For our Food For Thought class, we created a food autobiography in the first person, as if we were the ingredient we researched. In this project I learned a lot about my ingredient – the cherry. I learned that no one knows where cherries came from originally. I am proud of myself for completing this project from start to finish. You can read my story below.
Mediterranean farmers have been growing my ancestors for over 2000 years. We were wild until the Assyrians cultivated us around the 3rd century B.C. Assyria was centered on the Upper Tigers river, in northern Mesopotamia (present day Middle East).
We need cold weather to germinate so we can grow nice and strong in the spring. Because of this, we can’t grow in tropical climates and it takes our tree 7 years to be full grown. In extremely hot summers, birds have been known to drop in drunken comas after guzzling cherries which had been fermenting on the trees.
Many believe that Roman general Lucullus brought us to Italy around 74 B.C. But we had been cultivated in Italy by the Etruscans before Lucullus’ time. So, Lucullus probably brought a better variety of us to Rome at that time. Others believe that we came from China around 4,000 B.C. and are named after Cerasus, a town in present-day Turkey. It was here where Lucullus first found the cherry tree. There is a lot of debate about our heritage to this day.
French colonists from Normandy brought our unborn children (pits) to America by ship in the 1600s. The French planted us along the Saint Lawrence River and into the Great Lakes area. Colonists, establishing cities like Detroit, Vincennes, and other midwestern settlements, needed delicious food so they planted us in their gardens where they settled.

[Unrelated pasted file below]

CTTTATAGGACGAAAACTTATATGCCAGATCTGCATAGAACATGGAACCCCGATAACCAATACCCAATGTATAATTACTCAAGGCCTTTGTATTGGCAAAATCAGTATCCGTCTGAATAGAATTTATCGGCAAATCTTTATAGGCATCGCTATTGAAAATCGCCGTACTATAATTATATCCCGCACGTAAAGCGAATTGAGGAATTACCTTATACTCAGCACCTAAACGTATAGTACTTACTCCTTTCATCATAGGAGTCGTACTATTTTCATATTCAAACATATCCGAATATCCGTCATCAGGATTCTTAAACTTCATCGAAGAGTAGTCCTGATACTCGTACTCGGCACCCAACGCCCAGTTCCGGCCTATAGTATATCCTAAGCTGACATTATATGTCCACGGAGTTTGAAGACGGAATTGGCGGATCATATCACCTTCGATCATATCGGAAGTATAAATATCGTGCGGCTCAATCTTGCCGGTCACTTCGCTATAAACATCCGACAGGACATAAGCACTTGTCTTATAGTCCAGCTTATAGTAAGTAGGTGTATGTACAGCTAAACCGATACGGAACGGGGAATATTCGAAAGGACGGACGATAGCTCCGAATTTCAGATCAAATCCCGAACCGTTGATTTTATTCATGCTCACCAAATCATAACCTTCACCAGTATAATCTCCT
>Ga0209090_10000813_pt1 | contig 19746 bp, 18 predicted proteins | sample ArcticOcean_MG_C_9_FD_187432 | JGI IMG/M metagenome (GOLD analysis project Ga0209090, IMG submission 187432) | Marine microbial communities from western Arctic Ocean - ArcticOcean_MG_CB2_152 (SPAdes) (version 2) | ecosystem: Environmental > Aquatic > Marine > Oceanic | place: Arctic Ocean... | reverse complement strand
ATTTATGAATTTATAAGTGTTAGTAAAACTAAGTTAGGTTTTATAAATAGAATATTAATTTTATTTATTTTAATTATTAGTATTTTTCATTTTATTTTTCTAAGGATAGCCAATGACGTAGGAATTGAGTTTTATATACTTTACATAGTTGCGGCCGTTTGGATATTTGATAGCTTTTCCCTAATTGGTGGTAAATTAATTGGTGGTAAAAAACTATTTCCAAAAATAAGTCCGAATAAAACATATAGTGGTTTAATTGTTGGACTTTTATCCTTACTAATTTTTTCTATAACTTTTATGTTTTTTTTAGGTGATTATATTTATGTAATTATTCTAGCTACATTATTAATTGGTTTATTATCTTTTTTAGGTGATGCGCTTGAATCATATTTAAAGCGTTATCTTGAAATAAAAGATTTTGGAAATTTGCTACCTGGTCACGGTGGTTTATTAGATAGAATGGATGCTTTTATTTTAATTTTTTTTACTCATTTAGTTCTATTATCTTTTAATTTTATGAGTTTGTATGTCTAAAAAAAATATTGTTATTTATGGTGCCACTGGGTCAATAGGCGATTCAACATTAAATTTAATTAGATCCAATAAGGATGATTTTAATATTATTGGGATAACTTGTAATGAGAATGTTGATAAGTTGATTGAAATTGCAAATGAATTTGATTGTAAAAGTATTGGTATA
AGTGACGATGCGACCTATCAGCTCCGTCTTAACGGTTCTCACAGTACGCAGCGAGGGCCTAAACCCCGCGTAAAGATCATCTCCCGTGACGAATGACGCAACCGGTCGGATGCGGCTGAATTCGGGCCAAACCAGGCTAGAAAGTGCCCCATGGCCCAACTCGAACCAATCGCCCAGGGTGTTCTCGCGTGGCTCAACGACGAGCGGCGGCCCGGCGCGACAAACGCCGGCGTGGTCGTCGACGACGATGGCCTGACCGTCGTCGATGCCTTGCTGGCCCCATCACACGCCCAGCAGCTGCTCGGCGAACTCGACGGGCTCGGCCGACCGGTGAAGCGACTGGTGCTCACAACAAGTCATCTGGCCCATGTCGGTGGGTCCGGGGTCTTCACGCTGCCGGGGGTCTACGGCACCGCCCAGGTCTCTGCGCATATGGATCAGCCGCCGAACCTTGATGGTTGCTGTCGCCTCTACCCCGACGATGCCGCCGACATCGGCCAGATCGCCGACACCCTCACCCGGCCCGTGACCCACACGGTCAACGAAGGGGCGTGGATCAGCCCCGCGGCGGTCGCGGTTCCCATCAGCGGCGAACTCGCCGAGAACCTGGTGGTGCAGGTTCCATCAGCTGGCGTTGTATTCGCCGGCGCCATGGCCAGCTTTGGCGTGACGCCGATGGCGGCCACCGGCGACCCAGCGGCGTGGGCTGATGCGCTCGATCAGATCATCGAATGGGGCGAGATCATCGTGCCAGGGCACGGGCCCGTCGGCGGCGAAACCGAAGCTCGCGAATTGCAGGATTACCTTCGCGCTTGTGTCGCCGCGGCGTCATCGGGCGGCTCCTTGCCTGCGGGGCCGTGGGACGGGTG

Today, my cheople (cherry-people) are purchased at the produce section of the grocery store. We are grown domestically in northern Michigan, Washington state and Oregon. Sometimes we are imported from Australia. My people and I will be used to make a pie and we will meet our doom in an oven.
It was 1852 when Peter Dougherty, a Presbyterian missionary, planted the first cherry orchard in the Grand Traverse Area in northern Michigan. Northern Michigan is where my ancestors love of cherries really blossomed. One day I hope to end up in a grandmother’s pie for her grandchildren.
SOURCES (in MLA format):
- “Fruit: A History of Cherries.” – Urban Farm Online. N.p., n.d. Web. 11 Apr. 2013.
- Scidmore, 1885: Mrs. Eliza Ruhamah. “History of the Cherry Trees.”National Parks Service. National Parks Service, 11 Apr. 2013. Web. 11 Apr. 2013.
- “Cherries: Varieties, Uses, History.” HubPages. N.p., n.d. Web. 11 Apr. 2013.
- “Assyria.” Wikipedia. Wikimedia Foundation, 04 Nov. 2013. Web. 11 Apr. 2013.
- “Cherry.” Wikipedia. Wikimedia Foundation, 04 Nov. 2013. Web. 11 Apr. 2013.